DATA AS INFRASTRUCTURE FOR SMART CITIES
The systems that operate the infrastructure of cities have evolved in a fragmented fashion across several generations of technology, causing city utilities and services to operate sub-optimally and limiting the creation of new value-added services. The integration of cross-domain city data offers a new wave of opportunities to mitigate some of these impacts and enables city systems to draw effectively on interoperable data that will be used to deliver smarter cities.
Despite the considerable potential of city data, current smart cities initiatives have mainly addressed the problem of data management from a technology perspective, have treated it as a single and disjoint ICT development project, and have disregarded stakeholders and data needs. As a consequence, such initiatives are susceptible to failure from inadequate stakeholder input, requirements neglecting, and information fragmentation and overload.
We argue that through more deliberate orchestration of open and proprietary data provided by both public and private sectors, and through addressing privacy and trust issues in relation to volunteered citizen data, we can transform existing disjoint data repositories into data infrastructures and marketplaces ready for the data explosion that the Internet of Things and the systems of systems integration will produce.
This thesis defines data infrastructure as “the basic physical, digital, organisational and governance structures and processes needed for the management of all data that underpins the decision making processes in smart cities”.
To enter into the new era of data exploitation and data infrastructures cities will need to adopt a more strategic and outcomes-oriented approach and this research is about this journey. This thesis proposes a systematic business-model-driven framework, named SMARTify, to guide the design of large and highly interconnected data infrastructures which are provided and supported by multiple stakeholders. The framework is used to model, elicit and reason about the requirements of the service, technology, organization, value, and governance aspects of smart cities. The requirements serve as an input to a closed-loop supply chain model, which is designed and managed to explicitly consider the activities and processes that enables the stakeholders of smart cities to efficiently leverage their collective knowledge.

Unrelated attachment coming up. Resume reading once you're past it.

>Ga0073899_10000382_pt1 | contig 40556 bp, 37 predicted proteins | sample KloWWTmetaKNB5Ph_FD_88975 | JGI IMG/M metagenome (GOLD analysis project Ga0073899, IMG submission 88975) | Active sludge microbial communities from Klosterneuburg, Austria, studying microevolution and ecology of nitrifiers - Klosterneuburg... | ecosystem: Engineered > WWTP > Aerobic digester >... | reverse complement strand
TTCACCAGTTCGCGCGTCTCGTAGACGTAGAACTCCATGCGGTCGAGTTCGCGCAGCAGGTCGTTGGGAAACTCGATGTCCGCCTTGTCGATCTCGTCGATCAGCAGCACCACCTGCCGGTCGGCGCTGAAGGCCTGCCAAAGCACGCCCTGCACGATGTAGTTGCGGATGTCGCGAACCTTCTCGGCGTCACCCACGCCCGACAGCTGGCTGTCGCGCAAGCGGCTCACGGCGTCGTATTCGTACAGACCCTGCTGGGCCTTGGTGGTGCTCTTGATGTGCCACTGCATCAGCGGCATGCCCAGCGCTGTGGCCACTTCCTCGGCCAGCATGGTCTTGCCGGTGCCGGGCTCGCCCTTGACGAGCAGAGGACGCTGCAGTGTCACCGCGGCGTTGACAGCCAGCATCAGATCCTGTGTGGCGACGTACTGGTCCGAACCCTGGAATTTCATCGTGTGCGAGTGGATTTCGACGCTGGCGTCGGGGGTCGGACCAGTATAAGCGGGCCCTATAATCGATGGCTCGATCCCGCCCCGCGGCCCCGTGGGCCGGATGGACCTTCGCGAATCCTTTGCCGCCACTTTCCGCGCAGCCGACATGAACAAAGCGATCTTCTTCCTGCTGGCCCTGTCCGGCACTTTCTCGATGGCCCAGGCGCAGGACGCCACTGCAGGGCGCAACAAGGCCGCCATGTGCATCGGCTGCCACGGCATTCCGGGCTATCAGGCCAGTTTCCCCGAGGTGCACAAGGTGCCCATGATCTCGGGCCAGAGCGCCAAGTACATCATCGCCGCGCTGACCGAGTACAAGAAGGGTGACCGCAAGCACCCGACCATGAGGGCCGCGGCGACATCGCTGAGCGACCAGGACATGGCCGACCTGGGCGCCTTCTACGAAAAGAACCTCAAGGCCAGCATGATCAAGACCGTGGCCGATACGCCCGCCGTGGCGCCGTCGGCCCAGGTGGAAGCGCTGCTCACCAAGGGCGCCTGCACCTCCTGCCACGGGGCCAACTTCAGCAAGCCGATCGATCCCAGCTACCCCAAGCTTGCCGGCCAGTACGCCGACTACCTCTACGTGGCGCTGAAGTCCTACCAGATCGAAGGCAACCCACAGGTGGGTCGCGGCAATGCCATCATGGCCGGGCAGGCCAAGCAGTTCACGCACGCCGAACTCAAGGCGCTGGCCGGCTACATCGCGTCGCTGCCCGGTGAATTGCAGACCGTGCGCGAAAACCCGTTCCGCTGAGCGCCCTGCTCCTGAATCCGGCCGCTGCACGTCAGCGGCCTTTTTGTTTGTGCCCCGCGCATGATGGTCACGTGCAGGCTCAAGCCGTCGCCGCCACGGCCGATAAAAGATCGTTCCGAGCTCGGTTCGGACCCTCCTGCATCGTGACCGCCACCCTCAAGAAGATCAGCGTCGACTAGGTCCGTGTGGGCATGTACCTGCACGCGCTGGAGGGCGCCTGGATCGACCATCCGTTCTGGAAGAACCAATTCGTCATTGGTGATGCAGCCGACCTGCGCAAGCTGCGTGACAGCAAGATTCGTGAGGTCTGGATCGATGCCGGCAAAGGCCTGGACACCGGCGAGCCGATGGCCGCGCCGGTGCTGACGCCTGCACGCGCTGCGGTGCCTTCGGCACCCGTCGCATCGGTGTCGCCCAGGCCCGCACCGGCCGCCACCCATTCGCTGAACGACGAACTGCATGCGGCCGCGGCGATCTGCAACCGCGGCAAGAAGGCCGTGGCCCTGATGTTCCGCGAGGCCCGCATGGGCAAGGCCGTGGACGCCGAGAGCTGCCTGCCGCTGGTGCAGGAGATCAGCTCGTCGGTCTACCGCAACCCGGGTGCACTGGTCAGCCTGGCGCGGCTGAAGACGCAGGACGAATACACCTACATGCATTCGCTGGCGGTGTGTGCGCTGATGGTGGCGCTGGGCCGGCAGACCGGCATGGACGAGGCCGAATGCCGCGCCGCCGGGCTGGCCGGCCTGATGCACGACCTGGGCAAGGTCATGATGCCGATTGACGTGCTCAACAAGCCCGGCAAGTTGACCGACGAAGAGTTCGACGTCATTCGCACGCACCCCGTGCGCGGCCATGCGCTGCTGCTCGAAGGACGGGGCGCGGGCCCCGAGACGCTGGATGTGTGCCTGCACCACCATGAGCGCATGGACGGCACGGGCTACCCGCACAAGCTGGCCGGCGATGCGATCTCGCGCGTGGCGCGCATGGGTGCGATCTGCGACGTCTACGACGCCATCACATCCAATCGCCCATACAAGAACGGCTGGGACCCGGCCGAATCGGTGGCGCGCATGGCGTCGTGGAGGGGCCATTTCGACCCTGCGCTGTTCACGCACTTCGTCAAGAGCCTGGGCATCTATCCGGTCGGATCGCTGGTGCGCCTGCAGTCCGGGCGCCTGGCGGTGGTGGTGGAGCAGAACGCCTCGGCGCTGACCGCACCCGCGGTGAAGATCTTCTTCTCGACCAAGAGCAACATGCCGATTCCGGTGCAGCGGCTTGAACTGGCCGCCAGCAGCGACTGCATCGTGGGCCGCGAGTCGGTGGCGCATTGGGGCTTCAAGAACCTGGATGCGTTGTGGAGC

We demonstrate how our approach can be used to design data infrastructures by examining the degree to which the results of the SMARTify approach handles the holistic design of a data infrastructure and informs the decision making process. To establish the effectiveness of SMARTify to improve the quality of data infrastructures design, we have validated the framework against real-world case studies in different domains using a combination of both real systems and software simulation. The case studies have shown that the SMARTify framework support data infrastructure design process by facilitating cross-domain data exploitation, the emergence of new profitable business models, and the development of an increase range of new and engaging services in smart cities. It also provides cities with the clarity they need to think strategically about how systems, businesses and interested citizens can draw effectively on a vast supply of cross-domain city data through a data infrastructure.
We feel privileged that the SMARTify method will be used to guide the development of the new London Data Store and support the Mayor’s Smarter London Plan, and will be applied to projects the Greater London Authority (Intelligence Unit) is associated to within the European Innovation Partnership (Urban Platforms).
Data infrastructures can provide many functionalities that transcend space (and time), break down the barriers to information access and enhance communication and collaboration among government, businesses and citizens. As a result, it enables stakeholders of city data to have access to information that will enable them to innovate, to work better, to commute more efficiently in between places, enable governments to get insights on the urban services being provided anywhere and anytime they want.